A long time symbol of the beauty and productivity of the Valley’s working landscape has a new lease on life.
If you’ve ever visited the Mad River Valley or are lucky enough to live here, take a moment and conjure up an image of the iconic Bragg Farm: a beautifully weathered old barn and silo sit on a pastured hillside, while just westward, off in the distance, Sugarbush’s ski trails spill down the steep sides of the Green Mountains, framed by both trees and barn. Perched in the high hills of Fayston, and an impressive showpiece of both the beauty and productivity of the Valley’s working landscape, Bragg Farm has become a unique and potent symbol for all who know and love the Mad River Valley. No wonder that, without an ounce of hyperbole, the Preservation Trust of Vermont refers to Bragg Farm as “an unusually large dairy barn in a spectacular setting.”
Perhaps the Mad River Valley’s most photographed single property, Bragg Farm has a storied history. Purchased in the 1850s by Anna and Azro Bragg, the farm encompassed a generous 550 acres at its nineteenth-century production height, with forty dairy cows, fields for potatoes, raspberries, and strawberries, and a robust maple-sugaring operation. A half century later, Azro and Anna’s son Frank started milling local lumber to build the imposing Late Bank Barn, a project that would take him three years. He died of illness soon after completing it, and the farm was sold. Erlene and Willis Bragg obtained a smaller portion of the family farm in 1952 to operate a small dairy. In 2008, their son Reggie and his wife Dorothy put the property up for sale.
Recognizing Bragg Farm’s importance to the Mad River Valley, the Vermont Land Trust partnered with the Mad River Watershed Conservation Partnership (comprised of the Mad River Valley Planning District, the Friends of the Mad River, and the Fayston Natural Resource Committee) to purchase the property in August 2012 at its appraised value of $760,000. The conservation of Bragg Farm and its iconic barn was seen as vital by local leaders, explained Ky Koitzsch, the chair of the Fayston Natural Resources Committee; it was, he said, “a wonderful opportunity for our town to ensure a permanent link to our rich cultural heritage and to preserve the beauty of Fayston’s agricultural landscape.”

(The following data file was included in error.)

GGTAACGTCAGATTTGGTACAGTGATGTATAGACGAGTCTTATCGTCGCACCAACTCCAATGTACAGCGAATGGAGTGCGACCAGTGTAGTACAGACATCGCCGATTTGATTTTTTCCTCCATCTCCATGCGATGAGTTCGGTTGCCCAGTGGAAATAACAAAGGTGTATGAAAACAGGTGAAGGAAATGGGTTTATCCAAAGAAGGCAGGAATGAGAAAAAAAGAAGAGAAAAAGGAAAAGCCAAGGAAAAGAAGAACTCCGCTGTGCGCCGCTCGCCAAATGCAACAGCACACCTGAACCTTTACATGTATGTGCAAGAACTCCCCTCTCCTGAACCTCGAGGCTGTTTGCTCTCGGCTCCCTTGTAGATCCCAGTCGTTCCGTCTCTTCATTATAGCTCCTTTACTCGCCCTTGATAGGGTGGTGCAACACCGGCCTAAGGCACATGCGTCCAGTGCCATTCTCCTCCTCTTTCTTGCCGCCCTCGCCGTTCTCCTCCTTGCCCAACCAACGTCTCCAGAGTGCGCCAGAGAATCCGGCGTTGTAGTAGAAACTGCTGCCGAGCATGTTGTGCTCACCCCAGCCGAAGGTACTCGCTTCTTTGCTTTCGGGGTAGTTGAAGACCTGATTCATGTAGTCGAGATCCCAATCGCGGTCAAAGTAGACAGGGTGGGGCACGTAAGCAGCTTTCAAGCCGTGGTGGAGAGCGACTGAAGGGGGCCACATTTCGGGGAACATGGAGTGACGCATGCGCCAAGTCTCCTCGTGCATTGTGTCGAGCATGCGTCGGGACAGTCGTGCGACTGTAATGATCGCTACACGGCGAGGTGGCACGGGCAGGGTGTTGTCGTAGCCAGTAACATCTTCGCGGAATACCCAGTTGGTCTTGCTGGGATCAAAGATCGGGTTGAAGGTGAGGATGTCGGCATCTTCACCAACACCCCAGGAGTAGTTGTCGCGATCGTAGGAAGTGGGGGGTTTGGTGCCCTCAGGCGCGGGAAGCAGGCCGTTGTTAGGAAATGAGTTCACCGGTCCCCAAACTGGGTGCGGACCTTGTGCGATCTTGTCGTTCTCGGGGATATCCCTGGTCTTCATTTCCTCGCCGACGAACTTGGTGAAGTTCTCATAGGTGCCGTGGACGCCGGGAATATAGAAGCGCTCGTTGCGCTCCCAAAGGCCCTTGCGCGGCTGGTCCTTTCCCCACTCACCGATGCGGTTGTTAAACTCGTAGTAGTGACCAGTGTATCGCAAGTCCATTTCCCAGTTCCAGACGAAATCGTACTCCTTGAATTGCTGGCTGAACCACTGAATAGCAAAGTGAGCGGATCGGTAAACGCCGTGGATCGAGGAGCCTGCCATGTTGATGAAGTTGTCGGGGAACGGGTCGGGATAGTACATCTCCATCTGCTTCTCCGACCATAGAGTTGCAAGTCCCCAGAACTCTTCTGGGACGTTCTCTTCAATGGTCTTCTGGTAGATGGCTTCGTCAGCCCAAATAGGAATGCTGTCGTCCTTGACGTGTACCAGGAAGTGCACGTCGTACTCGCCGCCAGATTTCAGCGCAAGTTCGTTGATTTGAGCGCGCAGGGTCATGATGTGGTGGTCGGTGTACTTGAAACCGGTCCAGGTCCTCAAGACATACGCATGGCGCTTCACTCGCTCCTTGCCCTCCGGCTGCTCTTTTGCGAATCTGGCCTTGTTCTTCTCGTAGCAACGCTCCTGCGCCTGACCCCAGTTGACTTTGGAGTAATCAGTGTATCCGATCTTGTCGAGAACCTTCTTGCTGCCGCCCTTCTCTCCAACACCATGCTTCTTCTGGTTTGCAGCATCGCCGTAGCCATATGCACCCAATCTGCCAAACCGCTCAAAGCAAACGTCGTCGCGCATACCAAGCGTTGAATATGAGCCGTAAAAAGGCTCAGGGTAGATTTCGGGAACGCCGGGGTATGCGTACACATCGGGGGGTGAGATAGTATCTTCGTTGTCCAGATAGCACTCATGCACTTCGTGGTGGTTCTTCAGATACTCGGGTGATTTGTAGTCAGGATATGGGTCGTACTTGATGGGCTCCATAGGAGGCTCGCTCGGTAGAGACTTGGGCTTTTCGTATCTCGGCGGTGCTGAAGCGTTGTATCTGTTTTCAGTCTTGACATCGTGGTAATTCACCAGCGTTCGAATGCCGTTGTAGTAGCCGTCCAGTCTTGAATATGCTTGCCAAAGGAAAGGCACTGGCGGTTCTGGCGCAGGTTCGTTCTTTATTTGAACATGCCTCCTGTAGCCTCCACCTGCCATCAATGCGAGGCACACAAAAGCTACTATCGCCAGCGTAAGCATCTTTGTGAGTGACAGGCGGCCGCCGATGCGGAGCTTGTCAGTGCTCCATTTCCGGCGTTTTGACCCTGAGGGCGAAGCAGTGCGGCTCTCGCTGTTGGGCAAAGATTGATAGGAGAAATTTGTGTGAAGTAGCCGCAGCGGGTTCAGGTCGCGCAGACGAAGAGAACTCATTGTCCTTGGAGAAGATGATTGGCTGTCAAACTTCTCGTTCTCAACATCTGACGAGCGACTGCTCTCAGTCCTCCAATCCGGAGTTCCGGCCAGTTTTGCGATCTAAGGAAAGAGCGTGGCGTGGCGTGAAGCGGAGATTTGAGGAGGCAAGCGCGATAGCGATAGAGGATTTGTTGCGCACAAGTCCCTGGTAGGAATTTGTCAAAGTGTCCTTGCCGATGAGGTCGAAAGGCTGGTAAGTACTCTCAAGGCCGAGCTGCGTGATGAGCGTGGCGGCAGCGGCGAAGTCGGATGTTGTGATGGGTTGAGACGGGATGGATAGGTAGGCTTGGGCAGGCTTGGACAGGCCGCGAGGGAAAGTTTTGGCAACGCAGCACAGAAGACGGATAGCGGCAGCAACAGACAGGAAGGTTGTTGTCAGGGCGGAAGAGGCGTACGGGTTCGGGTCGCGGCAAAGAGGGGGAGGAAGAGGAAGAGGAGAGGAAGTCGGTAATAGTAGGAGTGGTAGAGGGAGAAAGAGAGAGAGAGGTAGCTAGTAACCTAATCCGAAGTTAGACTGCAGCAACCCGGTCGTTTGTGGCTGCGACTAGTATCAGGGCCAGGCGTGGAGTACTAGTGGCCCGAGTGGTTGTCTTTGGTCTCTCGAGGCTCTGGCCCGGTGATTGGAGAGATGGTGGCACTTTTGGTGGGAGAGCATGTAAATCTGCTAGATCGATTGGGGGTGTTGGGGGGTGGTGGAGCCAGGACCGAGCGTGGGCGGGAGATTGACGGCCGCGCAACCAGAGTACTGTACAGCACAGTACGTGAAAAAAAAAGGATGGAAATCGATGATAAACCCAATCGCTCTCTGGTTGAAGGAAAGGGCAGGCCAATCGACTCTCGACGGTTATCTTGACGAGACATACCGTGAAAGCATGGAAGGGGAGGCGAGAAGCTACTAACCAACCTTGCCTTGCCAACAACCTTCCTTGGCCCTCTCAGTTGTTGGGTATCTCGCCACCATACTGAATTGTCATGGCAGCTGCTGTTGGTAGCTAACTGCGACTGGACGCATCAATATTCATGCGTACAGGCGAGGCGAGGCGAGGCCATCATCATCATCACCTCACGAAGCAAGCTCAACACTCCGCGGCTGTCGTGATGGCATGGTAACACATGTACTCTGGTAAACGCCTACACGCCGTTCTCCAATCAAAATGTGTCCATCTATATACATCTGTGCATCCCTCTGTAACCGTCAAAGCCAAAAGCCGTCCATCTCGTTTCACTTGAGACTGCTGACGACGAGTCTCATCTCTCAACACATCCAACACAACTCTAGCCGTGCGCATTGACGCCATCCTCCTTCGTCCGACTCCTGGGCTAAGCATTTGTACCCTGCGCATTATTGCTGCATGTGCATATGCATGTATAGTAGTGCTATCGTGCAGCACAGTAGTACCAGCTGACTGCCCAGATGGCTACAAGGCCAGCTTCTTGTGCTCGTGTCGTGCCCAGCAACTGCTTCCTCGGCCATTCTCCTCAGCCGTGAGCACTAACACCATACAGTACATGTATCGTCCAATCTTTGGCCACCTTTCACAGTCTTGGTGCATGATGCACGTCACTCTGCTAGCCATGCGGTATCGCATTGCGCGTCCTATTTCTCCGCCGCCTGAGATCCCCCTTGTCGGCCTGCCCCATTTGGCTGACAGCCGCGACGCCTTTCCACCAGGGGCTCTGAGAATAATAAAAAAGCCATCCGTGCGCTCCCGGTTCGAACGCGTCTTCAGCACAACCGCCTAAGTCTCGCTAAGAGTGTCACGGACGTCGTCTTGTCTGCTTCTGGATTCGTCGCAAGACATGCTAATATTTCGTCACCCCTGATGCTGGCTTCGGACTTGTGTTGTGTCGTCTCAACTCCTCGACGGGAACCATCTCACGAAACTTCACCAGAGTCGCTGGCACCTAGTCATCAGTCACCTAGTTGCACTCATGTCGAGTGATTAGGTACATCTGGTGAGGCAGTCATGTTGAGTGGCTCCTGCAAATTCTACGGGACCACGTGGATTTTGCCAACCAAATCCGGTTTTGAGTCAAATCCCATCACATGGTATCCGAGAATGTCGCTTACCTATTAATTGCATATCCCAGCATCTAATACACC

With the Bragg Farm property conserved, the Vermont Land Trust launched a public search for a new farmer with a clear vision for bringing the farm back to life. Enter Marisa Mauro. The enterprising twentysomething cheese maker and founder of Ploughgate Creamery had lost her leased farm facility in Albany, Vermont, to a devastating fire in the fall of 2011. Mauro’s Vermont Land Trust Bragg Farm application bested a dozen other proposals, and Ploughgate Creamery has now moved to the hills of Fayston, where Mauro will build her small-scale dairy to an eventual twenty Jersey cows (with suckling pigs as an added bonus); she hopes to produce 5,000 pounds of butter annually, to be sold through her existing network of buyers and chefs throughout central Vermont. “I feel the utmost gratitude toward the supporters and contributors of the Bragg Farm conservation project,” Mauro recently explained, calling Bragg Farm “the fulfillment of a lifelong dream” and a “community meeting place that everyone can enjoy.” She plans to host music and locavore events along with other public gatherings on the property in the months ahead.
Indeed, the Bragg Farm revitalization initiative is a wonderful example of the spirit of collaboration that makes Vermont’s Mad River Valley special. “The Bragg Farm conservation project is a chance to protect a place that captures the beauty and heritage of our watershed, providing new opportunities for farming to continue to thrive and diversify. We could not have done this without the support of the Vermont Housing and Conservation Board, the town of Fayston, and so many contributing businesses, residents, and visitors,” summed up Liza Walker, the Vermont Land Trust’s local director. “There is a remarkable rise in the spirit of partnership and innovation in the Valley which is linking farmers, customers, schools, and restaurants in exciting new ways.” Thanks to the generosity and vision of many Mad River Valley supporters (including Sugarbush), the now-productive Bragg Farm enters the twenty-first century with a new lease on life—good news for all of us who love this special place.
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